His flights went smoothly and then it was another eight hour drive from Billings to Ismay, which, as it turned out, was halfway up the Rocky Mountains. Luckily Abby had reserved an SUV with a four wheel drive, because the roads were snowy and curvy, narrowing more and more the closer Gibbs got to Ismay. Finally he got to Ismay and went straight to the post office which also doubled as the general store. It was, after all, where Sean Paddington’s mail went. Gibbs went up to the woman sitting behind the little counter. She was just sitting there looking at him with curiosity, reading glasses hanging on a chain off her neck.
“Ma’am,” Gibbs tipped his hat politely. Out of habit he was still wearing his NCIS ballcap. “I’m a retired NCIS agent and I’ve been trying to locate an old friend of mine. I wonder if you’ve seen him?” Gibbs pulled out a photograph of Tony, one of his favorites of Tony, openly smiling at the camera. It had been taken at an NCIS Christmas party a few years ago and they had just closed a case so their reward had been permission to drink at the Christmas party. Everyone had been happy then. It felt like a million years ago to Gibbs.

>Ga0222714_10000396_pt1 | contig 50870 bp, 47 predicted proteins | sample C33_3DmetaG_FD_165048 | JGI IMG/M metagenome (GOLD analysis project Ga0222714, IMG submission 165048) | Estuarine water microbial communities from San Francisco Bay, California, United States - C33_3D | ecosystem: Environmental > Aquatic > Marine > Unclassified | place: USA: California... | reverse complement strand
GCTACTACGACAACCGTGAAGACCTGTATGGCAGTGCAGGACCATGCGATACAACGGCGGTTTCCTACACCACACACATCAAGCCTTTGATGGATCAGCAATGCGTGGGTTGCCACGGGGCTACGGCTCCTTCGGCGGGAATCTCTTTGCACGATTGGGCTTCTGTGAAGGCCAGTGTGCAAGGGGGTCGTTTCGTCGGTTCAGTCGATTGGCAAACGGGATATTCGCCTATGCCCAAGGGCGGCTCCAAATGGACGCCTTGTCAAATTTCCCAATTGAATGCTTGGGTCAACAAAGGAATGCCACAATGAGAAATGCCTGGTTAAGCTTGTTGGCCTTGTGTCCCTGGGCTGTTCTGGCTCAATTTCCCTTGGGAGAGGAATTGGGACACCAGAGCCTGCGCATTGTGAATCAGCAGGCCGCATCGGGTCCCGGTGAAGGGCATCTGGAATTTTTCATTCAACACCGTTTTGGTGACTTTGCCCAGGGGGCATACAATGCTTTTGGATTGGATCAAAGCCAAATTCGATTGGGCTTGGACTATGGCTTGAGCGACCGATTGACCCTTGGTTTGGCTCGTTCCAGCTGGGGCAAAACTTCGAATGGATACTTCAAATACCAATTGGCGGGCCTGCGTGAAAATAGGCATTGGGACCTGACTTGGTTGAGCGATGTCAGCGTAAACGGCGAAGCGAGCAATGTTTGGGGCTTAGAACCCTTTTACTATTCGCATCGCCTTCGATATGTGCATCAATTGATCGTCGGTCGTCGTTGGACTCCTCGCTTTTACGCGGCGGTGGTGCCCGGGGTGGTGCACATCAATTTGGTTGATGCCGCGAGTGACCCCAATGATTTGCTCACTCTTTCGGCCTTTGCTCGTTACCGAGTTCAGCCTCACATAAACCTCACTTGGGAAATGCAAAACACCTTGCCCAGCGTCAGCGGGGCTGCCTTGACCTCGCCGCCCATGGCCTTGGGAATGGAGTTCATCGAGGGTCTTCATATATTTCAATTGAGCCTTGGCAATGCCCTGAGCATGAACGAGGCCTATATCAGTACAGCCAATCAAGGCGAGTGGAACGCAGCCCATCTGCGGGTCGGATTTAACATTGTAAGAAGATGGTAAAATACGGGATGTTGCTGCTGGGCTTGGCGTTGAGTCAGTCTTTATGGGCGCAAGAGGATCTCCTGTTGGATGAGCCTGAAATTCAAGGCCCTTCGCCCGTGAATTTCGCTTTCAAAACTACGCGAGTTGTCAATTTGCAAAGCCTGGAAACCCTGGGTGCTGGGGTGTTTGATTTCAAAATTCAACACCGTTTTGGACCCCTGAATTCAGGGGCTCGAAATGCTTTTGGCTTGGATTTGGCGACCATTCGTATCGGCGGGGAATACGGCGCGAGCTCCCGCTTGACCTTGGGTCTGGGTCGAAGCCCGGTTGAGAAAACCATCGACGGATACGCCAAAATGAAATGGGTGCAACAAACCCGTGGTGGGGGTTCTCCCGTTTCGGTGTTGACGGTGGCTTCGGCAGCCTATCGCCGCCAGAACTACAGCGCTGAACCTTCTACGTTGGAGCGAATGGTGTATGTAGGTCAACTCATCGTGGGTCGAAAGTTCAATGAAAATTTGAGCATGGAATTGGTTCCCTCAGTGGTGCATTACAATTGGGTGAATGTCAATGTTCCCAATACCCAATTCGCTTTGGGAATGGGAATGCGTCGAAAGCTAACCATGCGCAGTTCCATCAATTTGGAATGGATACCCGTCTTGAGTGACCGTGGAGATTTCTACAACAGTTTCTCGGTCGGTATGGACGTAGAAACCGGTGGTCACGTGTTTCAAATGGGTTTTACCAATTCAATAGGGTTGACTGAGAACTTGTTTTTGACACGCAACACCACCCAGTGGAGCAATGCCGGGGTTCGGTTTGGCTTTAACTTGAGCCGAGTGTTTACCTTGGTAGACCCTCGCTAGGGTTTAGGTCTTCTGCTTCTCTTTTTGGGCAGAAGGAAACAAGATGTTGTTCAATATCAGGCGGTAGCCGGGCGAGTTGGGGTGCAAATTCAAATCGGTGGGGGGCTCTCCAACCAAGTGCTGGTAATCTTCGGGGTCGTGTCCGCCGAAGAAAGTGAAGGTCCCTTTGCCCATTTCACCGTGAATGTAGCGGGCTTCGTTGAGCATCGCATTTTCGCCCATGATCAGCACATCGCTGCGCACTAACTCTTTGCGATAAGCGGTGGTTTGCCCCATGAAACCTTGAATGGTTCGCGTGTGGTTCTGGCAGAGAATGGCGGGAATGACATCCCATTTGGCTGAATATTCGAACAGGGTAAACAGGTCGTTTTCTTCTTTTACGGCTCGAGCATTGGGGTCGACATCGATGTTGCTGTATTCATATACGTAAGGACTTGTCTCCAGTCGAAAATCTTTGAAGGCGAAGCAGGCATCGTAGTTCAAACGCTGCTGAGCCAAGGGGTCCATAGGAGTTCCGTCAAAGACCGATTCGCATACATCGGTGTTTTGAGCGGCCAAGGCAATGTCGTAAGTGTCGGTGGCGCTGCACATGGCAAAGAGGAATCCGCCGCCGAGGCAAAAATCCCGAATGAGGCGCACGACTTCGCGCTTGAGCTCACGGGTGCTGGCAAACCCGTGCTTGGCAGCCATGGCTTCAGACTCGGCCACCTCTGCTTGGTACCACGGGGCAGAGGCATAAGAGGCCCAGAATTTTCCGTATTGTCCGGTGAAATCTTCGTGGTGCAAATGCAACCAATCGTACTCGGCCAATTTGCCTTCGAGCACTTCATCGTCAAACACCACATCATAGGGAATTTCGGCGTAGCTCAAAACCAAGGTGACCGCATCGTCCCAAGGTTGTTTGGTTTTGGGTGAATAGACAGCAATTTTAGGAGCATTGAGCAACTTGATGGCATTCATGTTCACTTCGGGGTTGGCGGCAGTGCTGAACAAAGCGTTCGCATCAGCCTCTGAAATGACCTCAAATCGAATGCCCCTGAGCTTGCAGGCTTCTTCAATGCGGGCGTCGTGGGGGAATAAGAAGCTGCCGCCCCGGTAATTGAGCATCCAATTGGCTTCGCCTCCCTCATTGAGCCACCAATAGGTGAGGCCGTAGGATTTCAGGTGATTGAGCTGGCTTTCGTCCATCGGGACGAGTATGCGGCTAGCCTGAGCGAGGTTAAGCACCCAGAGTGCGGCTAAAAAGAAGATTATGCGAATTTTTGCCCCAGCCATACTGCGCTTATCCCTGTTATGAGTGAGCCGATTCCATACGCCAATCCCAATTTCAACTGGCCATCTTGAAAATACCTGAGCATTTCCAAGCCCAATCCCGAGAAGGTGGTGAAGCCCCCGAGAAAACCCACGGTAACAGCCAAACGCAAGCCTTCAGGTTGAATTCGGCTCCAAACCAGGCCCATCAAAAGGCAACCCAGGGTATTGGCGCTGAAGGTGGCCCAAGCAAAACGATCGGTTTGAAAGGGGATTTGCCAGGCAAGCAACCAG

“Ain’t no one ever comes here,” the woman told him bluntly, not looking at the photo Gibbs had put on the counter.
This woman wasn’t going to rat anyone out, Gibbs could tell. “If you could look at this picture?” he asked.
The woman resolutely refused to look. “He’s about six foot one, brown hair, green eyes, real nice smile if you can get him to smile. He doesn’t speak,” Gibbs tried describing him.
“He owe you money or something?”
“No,” Gibbs couldn’t hide the sadness. “No. He was in an accident and… he walked away. I quit my job to go looking for him.”
“Shoot, he’s got to owe you money.”
“He’s like family to me,” Gibbs told her. “If it’s him, he might be going by Sean Paddington?”
The woman stared at him in stony silence.
“Look,” Gibbs handed her one of his old business cards. “This is who I am. You can call the 800 number for NCIS and ask to speak to the Director, and he’ll vouch for me.”
The woman sighed and rolled her eyes. “Why are you really looking for this man?” she tapped Tony’s picture.
“He was my partner for fourteen years,” Gibbs explained. “He was injured, badly, in the line of duty. I don’t think he ever recovered. He just walked out of his life and disappeared into thin air. I just need to know he’s OK. That’s all.”
The woman met his gaze and stared at him, and Gibbs could feel her taking his measure. “He’s that important to you?”